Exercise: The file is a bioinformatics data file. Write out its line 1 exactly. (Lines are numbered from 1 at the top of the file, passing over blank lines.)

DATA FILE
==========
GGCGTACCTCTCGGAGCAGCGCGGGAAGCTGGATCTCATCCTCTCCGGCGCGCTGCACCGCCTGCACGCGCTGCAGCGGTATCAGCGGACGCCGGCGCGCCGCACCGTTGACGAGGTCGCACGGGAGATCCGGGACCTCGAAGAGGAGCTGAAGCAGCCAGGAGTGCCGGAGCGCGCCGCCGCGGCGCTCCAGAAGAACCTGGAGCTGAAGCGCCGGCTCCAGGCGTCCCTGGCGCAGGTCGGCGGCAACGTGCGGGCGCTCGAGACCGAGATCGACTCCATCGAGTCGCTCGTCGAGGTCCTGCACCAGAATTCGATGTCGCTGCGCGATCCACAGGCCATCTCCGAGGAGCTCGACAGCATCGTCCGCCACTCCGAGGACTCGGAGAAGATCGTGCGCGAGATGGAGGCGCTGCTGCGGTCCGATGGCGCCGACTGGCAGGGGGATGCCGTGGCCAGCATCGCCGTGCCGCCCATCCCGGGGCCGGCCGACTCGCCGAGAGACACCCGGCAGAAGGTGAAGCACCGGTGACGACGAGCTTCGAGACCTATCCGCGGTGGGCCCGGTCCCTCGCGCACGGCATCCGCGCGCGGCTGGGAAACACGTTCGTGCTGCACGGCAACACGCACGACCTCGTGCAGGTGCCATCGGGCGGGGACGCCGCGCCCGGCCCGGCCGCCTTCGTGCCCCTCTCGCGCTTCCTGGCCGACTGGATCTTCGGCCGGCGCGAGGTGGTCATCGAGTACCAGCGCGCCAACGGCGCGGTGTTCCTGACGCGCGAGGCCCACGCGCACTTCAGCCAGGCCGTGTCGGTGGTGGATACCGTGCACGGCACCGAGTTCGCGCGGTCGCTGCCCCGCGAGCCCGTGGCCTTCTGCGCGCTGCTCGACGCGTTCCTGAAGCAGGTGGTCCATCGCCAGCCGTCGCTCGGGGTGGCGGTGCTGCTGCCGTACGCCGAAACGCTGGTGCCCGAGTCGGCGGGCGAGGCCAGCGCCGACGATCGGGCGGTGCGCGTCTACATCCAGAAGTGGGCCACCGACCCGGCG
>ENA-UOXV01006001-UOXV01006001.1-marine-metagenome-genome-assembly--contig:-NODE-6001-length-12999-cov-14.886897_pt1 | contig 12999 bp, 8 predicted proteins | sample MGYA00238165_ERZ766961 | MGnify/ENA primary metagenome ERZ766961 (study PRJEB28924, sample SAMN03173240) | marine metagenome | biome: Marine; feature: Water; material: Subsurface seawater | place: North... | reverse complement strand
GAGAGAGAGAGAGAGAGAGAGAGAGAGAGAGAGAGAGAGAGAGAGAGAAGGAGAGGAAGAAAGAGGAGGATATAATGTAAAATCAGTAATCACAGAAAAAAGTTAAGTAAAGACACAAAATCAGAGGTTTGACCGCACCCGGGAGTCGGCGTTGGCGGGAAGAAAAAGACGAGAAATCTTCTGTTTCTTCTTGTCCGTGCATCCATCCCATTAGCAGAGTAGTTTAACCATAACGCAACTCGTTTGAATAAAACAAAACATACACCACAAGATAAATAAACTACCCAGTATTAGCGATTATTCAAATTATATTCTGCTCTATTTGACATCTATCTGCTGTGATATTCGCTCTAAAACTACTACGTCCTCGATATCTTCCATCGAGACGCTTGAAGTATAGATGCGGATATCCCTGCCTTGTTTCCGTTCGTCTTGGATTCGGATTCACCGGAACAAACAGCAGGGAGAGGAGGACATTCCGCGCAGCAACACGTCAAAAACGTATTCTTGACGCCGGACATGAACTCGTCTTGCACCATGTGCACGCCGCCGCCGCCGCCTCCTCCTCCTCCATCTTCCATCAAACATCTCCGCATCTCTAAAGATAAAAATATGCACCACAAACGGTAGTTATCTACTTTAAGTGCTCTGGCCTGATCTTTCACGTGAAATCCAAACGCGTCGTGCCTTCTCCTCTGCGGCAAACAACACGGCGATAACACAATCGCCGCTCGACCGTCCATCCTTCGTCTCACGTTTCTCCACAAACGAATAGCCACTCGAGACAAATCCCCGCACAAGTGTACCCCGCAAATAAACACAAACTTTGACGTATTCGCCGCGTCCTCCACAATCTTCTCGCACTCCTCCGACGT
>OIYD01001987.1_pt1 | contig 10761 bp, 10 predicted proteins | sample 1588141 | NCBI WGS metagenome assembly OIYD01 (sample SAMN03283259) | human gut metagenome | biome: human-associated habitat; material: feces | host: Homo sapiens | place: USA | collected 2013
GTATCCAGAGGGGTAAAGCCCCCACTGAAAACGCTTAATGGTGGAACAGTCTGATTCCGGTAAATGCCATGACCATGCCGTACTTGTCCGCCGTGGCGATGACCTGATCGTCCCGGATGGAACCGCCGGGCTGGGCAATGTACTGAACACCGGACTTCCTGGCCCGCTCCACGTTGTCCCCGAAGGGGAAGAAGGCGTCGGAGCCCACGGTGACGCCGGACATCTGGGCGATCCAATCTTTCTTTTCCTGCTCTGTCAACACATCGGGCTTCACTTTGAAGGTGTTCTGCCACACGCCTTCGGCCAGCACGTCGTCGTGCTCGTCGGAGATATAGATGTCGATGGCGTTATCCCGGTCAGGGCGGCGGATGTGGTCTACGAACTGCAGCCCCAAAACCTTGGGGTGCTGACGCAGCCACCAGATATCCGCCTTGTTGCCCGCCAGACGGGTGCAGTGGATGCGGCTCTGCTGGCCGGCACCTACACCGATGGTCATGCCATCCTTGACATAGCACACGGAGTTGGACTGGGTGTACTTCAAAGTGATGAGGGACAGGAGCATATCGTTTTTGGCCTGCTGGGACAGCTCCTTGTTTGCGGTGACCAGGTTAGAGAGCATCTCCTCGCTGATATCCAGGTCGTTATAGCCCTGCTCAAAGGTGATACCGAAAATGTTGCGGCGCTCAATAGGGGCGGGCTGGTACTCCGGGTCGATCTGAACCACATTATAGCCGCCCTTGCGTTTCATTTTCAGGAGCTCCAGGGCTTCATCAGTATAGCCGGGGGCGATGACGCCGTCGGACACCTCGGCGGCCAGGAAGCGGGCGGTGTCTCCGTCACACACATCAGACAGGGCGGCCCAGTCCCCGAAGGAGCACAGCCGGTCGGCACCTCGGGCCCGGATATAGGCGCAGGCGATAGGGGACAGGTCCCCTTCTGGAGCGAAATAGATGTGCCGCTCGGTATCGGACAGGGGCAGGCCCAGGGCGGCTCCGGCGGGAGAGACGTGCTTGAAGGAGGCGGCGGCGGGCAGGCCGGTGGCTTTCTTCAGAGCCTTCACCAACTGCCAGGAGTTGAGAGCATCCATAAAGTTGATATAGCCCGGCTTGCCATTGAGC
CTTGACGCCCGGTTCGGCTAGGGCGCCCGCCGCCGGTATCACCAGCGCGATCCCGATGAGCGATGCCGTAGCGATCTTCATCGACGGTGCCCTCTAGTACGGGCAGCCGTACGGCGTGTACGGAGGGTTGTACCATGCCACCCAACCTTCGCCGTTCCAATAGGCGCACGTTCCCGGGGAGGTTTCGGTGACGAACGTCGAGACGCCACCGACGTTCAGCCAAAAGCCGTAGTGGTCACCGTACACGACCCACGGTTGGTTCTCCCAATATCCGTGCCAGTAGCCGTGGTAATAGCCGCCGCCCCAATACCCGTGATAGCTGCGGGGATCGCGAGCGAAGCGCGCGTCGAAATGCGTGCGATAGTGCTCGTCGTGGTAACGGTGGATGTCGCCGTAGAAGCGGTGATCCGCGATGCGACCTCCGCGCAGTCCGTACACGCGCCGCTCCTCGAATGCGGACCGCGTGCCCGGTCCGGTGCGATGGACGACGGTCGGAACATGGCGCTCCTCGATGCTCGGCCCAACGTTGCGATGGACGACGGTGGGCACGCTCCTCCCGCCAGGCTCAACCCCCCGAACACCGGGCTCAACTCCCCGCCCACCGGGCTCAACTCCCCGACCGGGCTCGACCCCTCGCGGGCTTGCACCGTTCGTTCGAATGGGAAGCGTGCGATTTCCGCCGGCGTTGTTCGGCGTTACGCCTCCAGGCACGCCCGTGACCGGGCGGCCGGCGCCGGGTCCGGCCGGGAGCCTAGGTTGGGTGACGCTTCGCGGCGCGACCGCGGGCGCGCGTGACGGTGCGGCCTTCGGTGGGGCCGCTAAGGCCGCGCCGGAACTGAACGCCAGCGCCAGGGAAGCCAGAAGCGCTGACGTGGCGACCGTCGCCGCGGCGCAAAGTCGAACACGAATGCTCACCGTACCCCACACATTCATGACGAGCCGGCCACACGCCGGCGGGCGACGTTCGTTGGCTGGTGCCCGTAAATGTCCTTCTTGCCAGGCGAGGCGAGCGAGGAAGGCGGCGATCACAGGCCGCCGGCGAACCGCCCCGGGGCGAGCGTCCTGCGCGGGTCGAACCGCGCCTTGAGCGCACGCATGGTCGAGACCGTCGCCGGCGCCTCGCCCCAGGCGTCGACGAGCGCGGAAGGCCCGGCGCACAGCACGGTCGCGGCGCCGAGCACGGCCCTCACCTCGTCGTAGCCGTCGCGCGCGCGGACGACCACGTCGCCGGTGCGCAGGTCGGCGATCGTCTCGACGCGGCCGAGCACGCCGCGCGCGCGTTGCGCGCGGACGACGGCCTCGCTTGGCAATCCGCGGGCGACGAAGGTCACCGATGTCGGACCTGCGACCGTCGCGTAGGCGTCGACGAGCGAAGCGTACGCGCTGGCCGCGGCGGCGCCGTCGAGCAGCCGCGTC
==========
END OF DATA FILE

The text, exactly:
GGCGTACCTCTCGGAGCAGCGCGGGAAGCTGGATCTCATCCTCTCCGGCGCGCTGCACCGCCTGCACGCGCTGCAGCGGTATCAGCGGACGCCGGCGCGCCGCACCGTTGACGAGGTCGCACGGGAGATCCGGGACCTCGAAGAGGAGCTGAAGCAGCCAGGAGTGCCGGAGCGCGCCGCCGCGGCGCTCCAGAAGAACCTGGAGCTGAAGCGCCGGCTCCAGGCGTCCCTGGCGCAGGTCGGCGGCAACGTGCGGGCGCTCGAGACCGAGATCGACTCCATCGAGTCGCTCGTCGAGGTCCTGCACCAGAATTCGATGTCGCTGCGCGATCCACAGGCCATCTCCGAGGAGCTCGACAGCATCGTCCGCCACTCCGAGGACTCGGAGAAGATCGTGCGCGAGATGGAGGCGCTGCTGCGGTCCGATGGCGCCGACTGGCAGGGGGATGCCGTGGCCAGCATCGCCGTGCCGCCCATCCCGGGGCCGGCCGACTCGCCGAGAGACACCCGGCAGAAGGTGAAGCACCGGTGACGACGAGCTTCGAGACCTATCCGCGGTGGGCCCGGTCCCTCGCGCACGGCATCCGCGCGCGGCTGGGAAACACGTTCGTGCTGCACGGCAACACGCACGACCTCGTGCAGGTGCCATCGGGCGGGGACGCCGCGCCCGGCCCGGCCGCCTTCGTGCCCCTCTCGCGCTTCCTGGCCGACTGGATCTTCGGCCGGCGCGAGGTGGTCATCGAGTACCAGCGCGCCAACGGCGCGGTGTTCCTGACGCGCGAGGCCCACGCGCACTTCAGCCAGGCCGTGTCGGTGGTGGATACCGTGCACGGCACCGAGTTCGCGCGGTCGCTGCCCCGCGAGCCCGTGGCCTTCTGCGCGCTGCTCGACGCGTTCCTGAAGCAGGTGGTCCATCGCCAGCCGTCGCTCGGGGTGGCGGTGCTGCTGCCGTACGCCGAAACGCTGGTGCCCGAGTCGGCGGGCGAGGCCAGCGCCGACGATCGGGCGGTGCGCGTCTACATCCAGAAGTGGGCCACCGACCCGGCG